We don't mean that as a compliment: In print editions, this front-page report in the New York Times appears beneath this headline:
Fatal Encounter Wasn’t First Time Paths CrossedEye-catching! But in the actual report, readers seem to be told that there's no particular reason to think that their paths ever had crossed:
FURBER, BURCH AND ROBLES (5/30/20):Mr. Floyd had been a star football and basketball player in high school, moving to Minneapolis about five years ago. When he returned to Houston for his mother’s funeral two years ago, he told a cousin that Minneapolis had come to feel like home. “He was such a happy guy, he loved to be around people, loved to dance and he loved Minneapolis,” said Jovanni Thunstrom, who owned the Conga Latin Bistro where Mr. Floyd worked security on salsa nights. “He walked in every day with a smile on his face.”That was the full discussion of whether their paths had ever crossed. That said, what the heck! It was close enough for New York Times front-page headline work!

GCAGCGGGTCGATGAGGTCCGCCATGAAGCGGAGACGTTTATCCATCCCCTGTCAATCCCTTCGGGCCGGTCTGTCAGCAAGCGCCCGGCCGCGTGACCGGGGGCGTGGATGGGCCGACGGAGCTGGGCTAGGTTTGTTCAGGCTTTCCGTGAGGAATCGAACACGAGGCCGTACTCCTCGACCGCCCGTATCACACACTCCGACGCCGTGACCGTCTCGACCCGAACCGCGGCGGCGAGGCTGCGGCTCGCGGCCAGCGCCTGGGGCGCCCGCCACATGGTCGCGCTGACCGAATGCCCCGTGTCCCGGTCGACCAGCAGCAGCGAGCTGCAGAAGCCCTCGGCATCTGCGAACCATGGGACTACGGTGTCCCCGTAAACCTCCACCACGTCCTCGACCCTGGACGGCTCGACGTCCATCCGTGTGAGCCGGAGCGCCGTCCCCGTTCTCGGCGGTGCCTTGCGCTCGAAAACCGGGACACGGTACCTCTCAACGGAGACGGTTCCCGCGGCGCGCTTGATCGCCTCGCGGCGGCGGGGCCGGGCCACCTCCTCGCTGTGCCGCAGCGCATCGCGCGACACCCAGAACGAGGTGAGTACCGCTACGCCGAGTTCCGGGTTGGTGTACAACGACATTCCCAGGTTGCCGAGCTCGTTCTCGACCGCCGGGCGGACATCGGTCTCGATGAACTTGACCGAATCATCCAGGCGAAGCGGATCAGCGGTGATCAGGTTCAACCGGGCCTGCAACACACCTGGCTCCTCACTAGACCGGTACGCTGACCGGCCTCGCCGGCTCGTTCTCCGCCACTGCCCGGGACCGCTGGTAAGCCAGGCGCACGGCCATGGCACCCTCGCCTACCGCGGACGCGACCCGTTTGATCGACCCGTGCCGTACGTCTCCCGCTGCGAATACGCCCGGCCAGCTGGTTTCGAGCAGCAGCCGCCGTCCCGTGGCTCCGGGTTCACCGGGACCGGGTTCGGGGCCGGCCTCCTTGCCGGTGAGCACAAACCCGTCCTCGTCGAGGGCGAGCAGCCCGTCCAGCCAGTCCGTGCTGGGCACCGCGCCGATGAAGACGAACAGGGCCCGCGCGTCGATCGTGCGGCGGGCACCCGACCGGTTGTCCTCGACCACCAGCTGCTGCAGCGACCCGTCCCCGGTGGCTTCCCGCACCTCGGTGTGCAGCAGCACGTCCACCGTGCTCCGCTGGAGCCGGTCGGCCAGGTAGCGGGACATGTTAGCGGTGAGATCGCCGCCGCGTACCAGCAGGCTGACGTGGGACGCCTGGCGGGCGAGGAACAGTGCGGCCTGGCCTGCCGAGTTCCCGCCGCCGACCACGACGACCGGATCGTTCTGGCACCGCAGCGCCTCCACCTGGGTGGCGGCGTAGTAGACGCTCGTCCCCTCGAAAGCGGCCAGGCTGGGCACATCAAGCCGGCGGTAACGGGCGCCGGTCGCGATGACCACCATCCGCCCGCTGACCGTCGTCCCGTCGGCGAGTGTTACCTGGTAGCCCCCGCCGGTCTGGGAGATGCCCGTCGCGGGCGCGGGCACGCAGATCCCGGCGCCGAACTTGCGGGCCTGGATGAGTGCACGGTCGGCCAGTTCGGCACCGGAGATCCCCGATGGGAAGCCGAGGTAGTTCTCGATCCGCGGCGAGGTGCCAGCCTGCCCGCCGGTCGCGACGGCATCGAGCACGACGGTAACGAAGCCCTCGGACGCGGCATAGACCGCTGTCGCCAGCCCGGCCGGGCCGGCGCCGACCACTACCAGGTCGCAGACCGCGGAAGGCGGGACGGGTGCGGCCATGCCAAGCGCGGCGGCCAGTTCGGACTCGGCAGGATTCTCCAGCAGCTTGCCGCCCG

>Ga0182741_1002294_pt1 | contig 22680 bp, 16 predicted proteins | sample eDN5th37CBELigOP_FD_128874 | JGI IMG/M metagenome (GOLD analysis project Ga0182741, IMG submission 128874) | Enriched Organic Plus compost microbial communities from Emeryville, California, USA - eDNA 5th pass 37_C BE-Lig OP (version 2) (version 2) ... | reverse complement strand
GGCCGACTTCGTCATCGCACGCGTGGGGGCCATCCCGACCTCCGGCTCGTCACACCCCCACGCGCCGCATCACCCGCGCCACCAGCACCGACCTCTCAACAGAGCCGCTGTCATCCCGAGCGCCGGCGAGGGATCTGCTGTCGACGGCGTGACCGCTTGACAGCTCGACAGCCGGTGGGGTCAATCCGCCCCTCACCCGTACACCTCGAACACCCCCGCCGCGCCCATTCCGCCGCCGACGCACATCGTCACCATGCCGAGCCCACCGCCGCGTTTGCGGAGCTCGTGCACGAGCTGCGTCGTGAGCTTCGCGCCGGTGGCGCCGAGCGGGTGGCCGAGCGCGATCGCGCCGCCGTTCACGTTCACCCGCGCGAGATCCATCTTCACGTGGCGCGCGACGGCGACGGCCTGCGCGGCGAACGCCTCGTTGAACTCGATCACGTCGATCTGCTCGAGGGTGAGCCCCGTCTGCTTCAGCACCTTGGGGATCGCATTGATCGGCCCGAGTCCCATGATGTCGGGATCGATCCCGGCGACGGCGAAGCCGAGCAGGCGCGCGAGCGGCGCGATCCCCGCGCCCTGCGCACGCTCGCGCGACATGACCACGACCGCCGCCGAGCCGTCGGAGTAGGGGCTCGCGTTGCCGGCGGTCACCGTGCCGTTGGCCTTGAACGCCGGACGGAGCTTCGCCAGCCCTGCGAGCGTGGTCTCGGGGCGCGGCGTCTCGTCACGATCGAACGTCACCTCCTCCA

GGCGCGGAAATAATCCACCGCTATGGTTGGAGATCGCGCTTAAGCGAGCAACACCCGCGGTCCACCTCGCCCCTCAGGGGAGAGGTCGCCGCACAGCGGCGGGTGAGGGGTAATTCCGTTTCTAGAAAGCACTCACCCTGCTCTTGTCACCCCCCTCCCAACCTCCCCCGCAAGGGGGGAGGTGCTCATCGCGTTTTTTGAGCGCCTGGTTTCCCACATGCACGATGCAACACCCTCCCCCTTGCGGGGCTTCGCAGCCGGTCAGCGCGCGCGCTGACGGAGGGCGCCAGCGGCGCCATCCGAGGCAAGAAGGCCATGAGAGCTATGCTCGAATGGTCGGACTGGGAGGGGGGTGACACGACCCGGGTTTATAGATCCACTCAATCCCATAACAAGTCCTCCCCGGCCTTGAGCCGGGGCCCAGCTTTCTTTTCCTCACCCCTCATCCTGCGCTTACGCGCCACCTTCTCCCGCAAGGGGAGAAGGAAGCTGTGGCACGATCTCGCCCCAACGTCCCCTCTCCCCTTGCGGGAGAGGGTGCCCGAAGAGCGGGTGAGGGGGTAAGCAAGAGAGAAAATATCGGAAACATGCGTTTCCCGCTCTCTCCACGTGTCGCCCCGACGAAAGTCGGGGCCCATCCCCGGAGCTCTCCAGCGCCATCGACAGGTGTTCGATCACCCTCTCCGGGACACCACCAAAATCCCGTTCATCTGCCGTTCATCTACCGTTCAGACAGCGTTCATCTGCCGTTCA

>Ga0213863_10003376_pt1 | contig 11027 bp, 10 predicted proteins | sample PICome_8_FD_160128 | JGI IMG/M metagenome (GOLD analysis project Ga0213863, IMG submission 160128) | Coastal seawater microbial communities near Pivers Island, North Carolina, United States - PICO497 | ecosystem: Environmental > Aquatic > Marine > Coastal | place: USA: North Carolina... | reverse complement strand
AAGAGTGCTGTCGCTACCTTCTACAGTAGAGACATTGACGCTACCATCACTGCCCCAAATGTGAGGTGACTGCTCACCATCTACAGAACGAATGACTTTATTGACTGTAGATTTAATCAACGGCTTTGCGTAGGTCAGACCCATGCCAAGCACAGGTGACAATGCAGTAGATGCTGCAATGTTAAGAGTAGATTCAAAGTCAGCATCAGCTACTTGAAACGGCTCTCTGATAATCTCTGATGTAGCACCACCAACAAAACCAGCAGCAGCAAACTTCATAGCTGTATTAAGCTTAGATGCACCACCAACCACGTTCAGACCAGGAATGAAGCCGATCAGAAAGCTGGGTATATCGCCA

It was another club, El Nuevo Rodeo, where both Mr. Floyd and Mr. Chauvin worked. Maya Santamaria, who sold the club in January, said she doubted that the two men interacted.
Mr. Floyd worked the occasional weeknight, she said, while Mr. Chauvin worked security on weekends over the past 17 years.
Through a pair of links, the report connects to the formal criminal complaint in which Officer Chauvin is charged with murder and manslaughter. The document tells a more complicated story than any we'd previously heard.
None of that is why we offer this post. We offer this post because of the following sleight-of-hand:
FURBER, BURCH AND ROBLES: The case has become part of a now-familiar history of police violence in recent years in which African-American men have died in encounters that were shockingly mundane in their origins—Eric Garner, who died after a 2014 arrest in New York for selling cigarettes without tax stamps; Michael Brown, who died in an encounter with the police the same year in Ferguson, Mo., after walking in the street instead of using the sidewalk.The second highlighted passage is stunningly disingenuous.
As has been widely noted, the original police report about George Floyd's death was remarkably deceptive. Everything included was accurate. But dear God! The facts which got left out!
So too with that highlighted passage, which omits the reason why Michael Brown was being sought on the fateful morning when he was spotted "walking in the street instead of using the sidewalk." As someone at the Times surely knows, he was being sought because he'd just assaulted, and stolen from, a much smaller convenience store clerk.
First the police report, then the Times! This is the world we all live in.